Upside Down, Down Under: Australia

arriving in Australia

Bill Bryson once wrote that arriving in Australia was an achievement in itself. Not so for me.

I had big plans for the long haul. I would catch up on work. I would take care of errands, all those effortless tasks that I consistently find excuses not to do. Like downloading the thousands of images from my iPhone to my laptop so that I won’t get—yet again—the dreadful “memory full” message just when I have the perfect picture in my frame. Next, I planned to catch up on my reading. And, finally, to reward myself for the hard work, I’d watch a bunch of movies. As it turned out, I only caught up on my sleep.

You can imagine how disoriented I was when I stepped into Sydney’s blazing sunlight after all that sleep and not even a drop of caffeine. It had been in the 20s and snowing when I left Chicago. I had nearly missed my connecting flight in LA because the plane needed de-icing. I’d left on a Saturday and even though I’d spent only one night in the air, it was now Monday. Talk about a short weekend! At some point while I’d slept, we’d crossed the International Date Line and, just like that, we’d lost a day. November 16, 2014 had been wiped from my life without a trace. It’s one thing to lose a day when you’re twenty—plenty more where those came from—but once you’ve crossed into middle-age, you get stingy about your days. Then again, it surely would have been yet another frigidly cold day. And just to play it safe, I convinced myself that it would have been a day filled with embarrassing encounters, bad news, and endless opportunities to make a fool of myself. There. I was now free to enjoy my escape into summer!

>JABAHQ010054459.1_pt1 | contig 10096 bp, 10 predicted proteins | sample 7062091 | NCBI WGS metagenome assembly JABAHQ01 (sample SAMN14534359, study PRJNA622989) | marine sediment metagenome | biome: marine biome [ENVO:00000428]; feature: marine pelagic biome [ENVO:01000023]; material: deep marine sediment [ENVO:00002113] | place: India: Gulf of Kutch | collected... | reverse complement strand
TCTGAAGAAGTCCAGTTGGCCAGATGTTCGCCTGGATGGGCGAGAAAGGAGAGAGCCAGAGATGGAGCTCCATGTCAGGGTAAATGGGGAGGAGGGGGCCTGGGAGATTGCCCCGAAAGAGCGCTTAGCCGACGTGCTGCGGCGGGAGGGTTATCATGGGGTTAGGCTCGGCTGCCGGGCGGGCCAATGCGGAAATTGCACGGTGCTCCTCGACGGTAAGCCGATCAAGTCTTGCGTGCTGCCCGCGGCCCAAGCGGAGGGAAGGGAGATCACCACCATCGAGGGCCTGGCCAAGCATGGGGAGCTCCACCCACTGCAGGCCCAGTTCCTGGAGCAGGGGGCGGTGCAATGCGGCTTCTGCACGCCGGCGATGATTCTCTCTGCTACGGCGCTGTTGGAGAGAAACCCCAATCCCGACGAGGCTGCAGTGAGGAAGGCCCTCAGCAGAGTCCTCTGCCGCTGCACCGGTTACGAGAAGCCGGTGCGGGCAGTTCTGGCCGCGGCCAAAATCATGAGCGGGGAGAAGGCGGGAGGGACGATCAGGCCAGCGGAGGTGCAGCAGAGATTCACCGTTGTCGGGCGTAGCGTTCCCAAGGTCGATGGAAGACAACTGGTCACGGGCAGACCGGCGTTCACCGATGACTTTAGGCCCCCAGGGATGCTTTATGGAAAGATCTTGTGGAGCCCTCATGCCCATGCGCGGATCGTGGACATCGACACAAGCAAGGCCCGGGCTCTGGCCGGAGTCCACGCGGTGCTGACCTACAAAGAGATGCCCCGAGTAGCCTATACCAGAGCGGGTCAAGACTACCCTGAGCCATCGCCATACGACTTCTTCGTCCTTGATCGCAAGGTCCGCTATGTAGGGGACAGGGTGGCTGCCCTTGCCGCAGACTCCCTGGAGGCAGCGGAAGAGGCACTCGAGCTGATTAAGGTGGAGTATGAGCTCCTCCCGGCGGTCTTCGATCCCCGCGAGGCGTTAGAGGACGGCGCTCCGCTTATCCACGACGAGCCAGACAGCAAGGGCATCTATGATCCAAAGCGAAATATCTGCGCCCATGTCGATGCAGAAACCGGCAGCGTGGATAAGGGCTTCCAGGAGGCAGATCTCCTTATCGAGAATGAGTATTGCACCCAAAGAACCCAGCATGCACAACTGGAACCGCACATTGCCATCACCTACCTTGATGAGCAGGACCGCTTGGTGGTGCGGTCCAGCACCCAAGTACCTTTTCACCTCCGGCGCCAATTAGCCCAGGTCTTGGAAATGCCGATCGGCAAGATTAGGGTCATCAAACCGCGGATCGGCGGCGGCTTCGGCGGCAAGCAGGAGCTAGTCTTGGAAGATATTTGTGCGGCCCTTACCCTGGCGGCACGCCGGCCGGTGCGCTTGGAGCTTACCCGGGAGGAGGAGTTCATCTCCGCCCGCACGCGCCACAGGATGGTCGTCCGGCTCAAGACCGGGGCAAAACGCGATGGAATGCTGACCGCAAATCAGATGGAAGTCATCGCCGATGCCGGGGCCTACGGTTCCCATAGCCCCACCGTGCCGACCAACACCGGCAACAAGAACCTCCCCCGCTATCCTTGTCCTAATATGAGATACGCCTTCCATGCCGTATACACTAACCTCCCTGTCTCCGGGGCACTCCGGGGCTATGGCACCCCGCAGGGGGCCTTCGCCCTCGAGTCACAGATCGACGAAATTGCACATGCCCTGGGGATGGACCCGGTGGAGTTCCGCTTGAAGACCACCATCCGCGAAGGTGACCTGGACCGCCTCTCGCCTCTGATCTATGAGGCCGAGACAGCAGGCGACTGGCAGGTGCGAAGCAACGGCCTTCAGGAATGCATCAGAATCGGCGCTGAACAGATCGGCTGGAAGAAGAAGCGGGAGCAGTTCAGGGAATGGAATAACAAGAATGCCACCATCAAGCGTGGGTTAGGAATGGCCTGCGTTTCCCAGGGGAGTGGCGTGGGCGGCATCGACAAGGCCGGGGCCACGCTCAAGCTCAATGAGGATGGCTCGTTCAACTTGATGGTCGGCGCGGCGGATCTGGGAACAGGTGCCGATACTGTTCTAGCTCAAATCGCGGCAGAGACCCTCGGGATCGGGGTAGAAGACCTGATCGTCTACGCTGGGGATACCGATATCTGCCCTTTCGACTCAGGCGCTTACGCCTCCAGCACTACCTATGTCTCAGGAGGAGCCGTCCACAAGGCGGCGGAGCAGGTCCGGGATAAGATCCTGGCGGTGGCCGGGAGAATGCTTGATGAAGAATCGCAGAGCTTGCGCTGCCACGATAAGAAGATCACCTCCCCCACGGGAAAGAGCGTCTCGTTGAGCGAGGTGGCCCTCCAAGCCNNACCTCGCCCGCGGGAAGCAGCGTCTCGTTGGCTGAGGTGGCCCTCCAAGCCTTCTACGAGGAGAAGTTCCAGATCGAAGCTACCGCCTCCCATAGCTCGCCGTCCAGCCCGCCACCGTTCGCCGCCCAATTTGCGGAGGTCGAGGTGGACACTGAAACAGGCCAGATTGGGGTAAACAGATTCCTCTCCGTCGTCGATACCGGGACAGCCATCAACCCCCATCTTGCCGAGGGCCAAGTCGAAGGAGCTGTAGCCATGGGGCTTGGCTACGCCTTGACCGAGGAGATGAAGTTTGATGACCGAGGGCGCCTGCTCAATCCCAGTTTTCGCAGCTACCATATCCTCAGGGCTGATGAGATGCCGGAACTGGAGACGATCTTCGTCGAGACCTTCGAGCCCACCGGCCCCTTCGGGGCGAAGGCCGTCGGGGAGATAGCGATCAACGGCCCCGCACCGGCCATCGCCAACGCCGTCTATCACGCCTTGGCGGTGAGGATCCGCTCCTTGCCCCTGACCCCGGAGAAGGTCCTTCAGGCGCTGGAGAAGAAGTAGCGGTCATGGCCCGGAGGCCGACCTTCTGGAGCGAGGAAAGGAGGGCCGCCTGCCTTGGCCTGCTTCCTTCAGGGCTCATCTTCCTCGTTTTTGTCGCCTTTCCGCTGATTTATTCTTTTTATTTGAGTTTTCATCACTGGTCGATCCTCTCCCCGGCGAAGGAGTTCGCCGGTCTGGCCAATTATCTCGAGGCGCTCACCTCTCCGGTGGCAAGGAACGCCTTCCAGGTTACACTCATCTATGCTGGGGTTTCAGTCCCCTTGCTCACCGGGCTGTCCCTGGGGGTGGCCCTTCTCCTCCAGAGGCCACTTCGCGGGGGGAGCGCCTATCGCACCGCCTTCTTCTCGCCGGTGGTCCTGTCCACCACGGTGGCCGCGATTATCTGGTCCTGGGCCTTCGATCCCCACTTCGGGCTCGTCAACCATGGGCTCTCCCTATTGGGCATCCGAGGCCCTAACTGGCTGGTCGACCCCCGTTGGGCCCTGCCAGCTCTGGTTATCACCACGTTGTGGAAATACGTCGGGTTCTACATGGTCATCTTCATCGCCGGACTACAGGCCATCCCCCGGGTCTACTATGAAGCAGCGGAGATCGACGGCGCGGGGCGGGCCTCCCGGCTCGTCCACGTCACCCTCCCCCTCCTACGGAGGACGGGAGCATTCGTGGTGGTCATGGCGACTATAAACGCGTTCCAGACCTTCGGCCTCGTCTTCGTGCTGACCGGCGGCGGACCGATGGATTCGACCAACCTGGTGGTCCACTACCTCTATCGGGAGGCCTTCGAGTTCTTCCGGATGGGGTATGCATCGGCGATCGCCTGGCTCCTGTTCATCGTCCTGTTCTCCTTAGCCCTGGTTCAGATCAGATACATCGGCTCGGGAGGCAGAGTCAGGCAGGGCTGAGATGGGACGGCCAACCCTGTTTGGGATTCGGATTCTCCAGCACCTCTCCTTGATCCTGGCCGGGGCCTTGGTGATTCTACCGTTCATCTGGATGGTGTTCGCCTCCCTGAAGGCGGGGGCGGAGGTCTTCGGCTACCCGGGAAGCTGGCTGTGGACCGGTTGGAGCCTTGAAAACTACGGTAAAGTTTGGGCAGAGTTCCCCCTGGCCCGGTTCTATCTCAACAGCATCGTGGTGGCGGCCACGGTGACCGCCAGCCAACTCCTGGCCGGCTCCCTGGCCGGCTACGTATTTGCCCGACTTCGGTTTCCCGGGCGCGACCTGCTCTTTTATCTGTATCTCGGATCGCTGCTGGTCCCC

Until, I walked into my hotel lobby. I blinked confused at the Christmas trees that greeted me. There were not one but three of them. Wait a minute, how many days had I lost on that flight?

Arriving in Australia

It wasn’t just that summer and Christmas didn’t go together. If I’d left the United States surrounded by Christmas decorations, I would have adjusted more easily. But as it was, it felt like I’d fastforwarded a few weeks not just a day. Welcome to Australia!

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